Over the past few weeks April and I have been searching the forests for good canoe bark and bark for baskets and boxes. We have got a good pile of smaller bark for the baskets and boxes but didn't really have any good trees picked out for canoe bark. We spent the last 3 days looking in a few areas where I thought they may be some mature birch worth looking at. Not all birch bark is good for baskets and canoes. The bark needs to have very small or tight lenticels, and the bark has to be fairly clear of old limb scars. There are always limb scars, but how many and what they look like are important. There are so many factors in what is required, it takes time and patience, and experience to know what will work what won't and what might. This is the way of natural materials. There is a push and pull, a give and take with what we (the makers) want and what the material will give or do.
This week we will be filling a large basket order, April and I will be making about 30 birch bark baskets, all the old way using split root, ash splint for lashing, and thin ash wood for the rim material. I'll post some photos of that process too.
I'll be starting the building process next week for on a 12 foot birch bark canoe. I prefer 14-16 foot canoes, but with the time I have left before heading to England and Sweden, plus the teaching gigs I have, and the all general household stuff I must do.....plus a lot of spoons to carve and bowls to turn, I've settled on a smaller project. This years project will be well documented as I am giving a presentation on canoe construction at Taljfest in Sweden in August. I have photos of all the canoes I have build including the processes, but I have a nice camera now and this will be a good time to really focus on getting the process recorded well. This year I also have help. Lindy will be here next week helping and learning the process. He's this year's intern up at North House Folk School and wants to build one of these for himself later in the year. I'll show him what I can and I'll get some help in exchange. It's a good trade.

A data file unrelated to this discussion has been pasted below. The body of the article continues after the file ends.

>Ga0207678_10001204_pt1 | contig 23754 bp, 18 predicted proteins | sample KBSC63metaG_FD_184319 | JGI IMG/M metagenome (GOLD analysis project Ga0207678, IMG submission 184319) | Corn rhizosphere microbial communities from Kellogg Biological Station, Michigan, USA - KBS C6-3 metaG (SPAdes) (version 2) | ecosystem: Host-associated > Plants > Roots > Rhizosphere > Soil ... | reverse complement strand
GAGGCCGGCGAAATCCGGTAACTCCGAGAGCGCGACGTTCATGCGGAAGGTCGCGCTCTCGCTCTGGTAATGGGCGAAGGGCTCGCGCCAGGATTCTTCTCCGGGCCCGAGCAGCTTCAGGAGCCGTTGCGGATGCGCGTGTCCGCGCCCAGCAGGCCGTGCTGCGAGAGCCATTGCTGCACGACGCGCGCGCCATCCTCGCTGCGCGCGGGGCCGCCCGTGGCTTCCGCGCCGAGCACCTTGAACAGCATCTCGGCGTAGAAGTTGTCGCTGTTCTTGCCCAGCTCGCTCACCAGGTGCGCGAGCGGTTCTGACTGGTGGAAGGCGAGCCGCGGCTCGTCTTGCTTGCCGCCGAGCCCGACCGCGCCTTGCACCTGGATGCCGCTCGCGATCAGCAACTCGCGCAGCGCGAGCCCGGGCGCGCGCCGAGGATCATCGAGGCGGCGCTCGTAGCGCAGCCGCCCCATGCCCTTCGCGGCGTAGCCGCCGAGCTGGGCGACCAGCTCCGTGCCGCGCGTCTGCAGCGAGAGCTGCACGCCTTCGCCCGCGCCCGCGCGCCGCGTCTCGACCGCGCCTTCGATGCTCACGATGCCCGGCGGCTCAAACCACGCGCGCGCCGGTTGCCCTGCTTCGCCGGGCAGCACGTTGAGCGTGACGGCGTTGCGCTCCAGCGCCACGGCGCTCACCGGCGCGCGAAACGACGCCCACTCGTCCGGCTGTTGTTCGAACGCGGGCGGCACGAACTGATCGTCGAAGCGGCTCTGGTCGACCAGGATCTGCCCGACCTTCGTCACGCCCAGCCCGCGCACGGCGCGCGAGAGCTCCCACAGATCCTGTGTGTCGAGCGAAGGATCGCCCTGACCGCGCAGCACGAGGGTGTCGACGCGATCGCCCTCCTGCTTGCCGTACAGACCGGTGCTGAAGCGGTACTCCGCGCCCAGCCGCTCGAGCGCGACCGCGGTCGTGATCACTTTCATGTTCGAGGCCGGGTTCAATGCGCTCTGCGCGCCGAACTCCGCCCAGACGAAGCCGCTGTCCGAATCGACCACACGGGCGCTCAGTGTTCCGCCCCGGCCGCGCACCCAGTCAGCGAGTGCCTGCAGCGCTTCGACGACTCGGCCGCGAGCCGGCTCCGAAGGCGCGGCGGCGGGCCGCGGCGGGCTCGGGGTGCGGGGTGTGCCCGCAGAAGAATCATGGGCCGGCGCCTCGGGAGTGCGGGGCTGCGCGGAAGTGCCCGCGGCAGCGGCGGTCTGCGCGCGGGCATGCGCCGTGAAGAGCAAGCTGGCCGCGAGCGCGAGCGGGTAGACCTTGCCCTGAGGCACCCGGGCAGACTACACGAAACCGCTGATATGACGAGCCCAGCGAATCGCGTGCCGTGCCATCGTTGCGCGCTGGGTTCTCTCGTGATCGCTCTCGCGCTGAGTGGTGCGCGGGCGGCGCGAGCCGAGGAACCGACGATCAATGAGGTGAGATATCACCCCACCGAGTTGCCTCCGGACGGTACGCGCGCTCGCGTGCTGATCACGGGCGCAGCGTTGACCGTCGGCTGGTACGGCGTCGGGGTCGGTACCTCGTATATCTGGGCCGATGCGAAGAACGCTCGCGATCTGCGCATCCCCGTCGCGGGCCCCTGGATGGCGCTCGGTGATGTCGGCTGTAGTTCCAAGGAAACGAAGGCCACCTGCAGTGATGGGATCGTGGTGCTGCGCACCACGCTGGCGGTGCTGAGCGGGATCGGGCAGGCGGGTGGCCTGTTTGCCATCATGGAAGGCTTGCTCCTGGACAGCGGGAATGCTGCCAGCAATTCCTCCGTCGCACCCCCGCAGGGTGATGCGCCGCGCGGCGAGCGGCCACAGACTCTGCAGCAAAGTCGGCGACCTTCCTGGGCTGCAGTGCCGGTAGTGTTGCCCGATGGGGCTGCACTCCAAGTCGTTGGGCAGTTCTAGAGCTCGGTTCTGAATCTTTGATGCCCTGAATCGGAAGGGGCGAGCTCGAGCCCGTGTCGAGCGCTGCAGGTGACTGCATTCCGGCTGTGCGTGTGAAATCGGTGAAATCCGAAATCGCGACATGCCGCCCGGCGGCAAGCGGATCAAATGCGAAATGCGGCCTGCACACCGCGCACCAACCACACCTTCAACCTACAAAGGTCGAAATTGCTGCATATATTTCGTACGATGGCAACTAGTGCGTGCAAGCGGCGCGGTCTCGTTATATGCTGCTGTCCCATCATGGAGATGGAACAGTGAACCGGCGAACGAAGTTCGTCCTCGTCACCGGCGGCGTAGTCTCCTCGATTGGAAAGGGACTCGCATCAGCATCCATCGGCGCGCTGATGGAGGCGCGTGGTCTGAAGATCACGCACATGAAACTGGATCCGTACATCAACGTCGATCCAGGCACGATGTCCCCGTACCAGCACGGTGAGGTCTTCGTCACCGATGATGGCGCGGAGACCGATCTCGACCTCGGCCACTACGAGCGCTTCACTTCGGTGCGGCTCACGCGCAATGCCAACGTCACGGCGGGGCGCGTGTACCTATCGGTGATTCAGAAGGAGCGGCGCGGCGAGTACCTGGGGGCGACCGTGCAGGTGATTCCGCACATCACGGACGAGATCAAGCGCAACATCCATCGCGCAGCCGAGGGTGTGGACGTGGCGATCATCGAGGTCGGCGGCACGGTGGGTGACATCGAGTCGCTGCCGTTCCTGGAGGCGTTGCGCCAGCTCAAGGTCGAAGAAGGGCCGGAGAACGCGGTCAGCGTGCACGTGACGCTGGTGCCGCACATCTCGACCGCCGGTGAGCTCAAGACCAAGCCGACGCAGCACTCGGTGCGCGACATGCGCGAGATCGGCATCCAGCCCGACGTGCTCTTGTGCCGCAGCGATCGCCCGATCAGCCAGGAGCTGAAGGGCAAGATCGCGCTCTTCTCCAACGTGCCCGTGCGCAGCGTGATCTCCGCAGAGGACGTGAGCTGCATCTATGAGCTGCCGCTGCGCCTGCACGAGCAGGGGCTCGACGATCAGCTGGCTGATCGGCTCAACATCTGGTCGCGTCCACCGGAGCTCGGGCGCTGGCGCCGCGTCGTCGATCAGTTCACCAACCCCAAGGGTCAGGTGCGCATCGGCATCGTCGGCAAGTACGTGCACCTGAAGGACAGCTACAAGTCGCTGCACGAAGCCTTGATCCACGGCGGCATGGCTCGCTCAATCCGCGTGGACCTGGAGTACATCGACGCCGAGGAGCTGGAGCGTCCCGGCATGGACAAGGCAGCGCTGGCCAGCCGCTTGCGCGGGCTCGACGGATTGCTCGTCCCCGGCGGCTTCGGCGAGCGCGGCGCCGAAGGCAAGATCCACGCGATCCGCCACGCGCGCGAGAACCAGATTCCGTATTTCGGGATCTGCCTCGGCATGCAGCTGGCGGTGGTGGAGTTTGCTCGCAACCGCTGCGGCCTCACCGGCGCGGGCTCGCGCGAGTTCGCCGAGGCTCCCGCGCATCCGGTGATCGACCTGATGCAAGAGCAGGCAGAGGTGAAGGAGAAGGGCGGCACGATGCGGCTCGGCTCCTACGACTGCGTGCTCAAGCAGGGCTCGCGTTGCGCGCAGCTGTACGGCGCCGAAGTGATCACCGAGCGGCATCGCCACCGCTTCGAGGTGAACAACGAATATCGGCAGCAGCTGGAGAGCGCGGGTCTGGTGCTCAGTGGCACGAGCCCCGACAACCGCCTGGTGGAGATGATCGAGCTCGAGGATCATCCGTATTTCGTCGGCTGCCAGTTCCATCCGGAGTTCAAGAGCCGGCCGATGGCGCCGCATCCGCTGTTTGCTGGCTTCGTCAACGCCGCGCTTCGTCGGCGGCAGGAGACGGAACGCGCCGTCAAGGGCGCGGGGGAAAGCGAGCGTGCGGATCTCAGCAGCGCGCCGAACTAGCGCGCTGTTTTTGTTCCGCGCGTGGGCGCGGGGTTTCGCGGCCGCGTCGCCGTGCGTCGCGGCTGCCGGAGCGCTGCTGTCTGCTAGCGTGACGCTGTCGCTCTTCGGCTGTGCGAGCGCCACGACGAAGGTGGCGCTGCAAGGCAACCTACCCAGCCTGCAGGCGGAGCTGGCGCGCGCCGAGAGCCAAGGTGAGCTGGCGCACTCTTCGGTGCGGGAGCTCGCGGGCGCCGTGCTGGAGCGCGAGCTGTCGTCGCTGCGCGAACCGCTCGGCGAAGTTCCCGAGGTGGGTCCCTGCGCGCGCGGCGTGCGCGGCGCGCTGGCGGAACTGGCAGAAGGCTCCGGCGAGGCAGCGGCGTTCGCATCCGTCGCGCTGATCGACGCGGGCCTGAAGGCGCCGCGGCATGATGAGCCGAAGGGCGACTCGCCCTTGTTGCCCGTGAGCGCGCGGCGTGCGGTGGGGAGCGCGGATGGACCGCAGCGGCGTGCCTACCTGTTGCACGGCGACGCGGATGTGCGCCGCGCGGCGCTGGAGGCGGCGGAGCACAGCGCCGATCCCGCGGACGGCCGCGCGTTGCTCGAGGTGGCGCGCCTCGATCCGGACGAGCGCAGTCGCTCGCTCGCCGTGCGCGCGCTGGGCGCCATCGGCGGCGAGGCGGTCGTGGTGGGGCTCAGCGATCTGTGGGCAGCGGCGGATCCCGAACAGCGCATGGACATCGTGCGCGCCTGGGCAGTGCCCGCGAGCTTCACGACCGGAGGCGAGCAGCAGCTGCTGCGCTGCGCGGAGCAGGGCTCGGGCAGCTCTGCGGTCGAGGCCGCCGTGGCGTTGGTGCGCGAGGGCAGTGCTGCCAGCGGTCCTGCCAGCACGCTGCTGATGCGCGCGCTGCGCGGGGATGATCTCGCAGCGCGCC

|Chaga mushroom, about 8 inches dia. We brought this one home.|
|peeling from ladder|
|I'd been to this tree about 5 years ago, I came back for it this year.|
|different spot than the first photos|
|rolled up and ready to head back to the truck|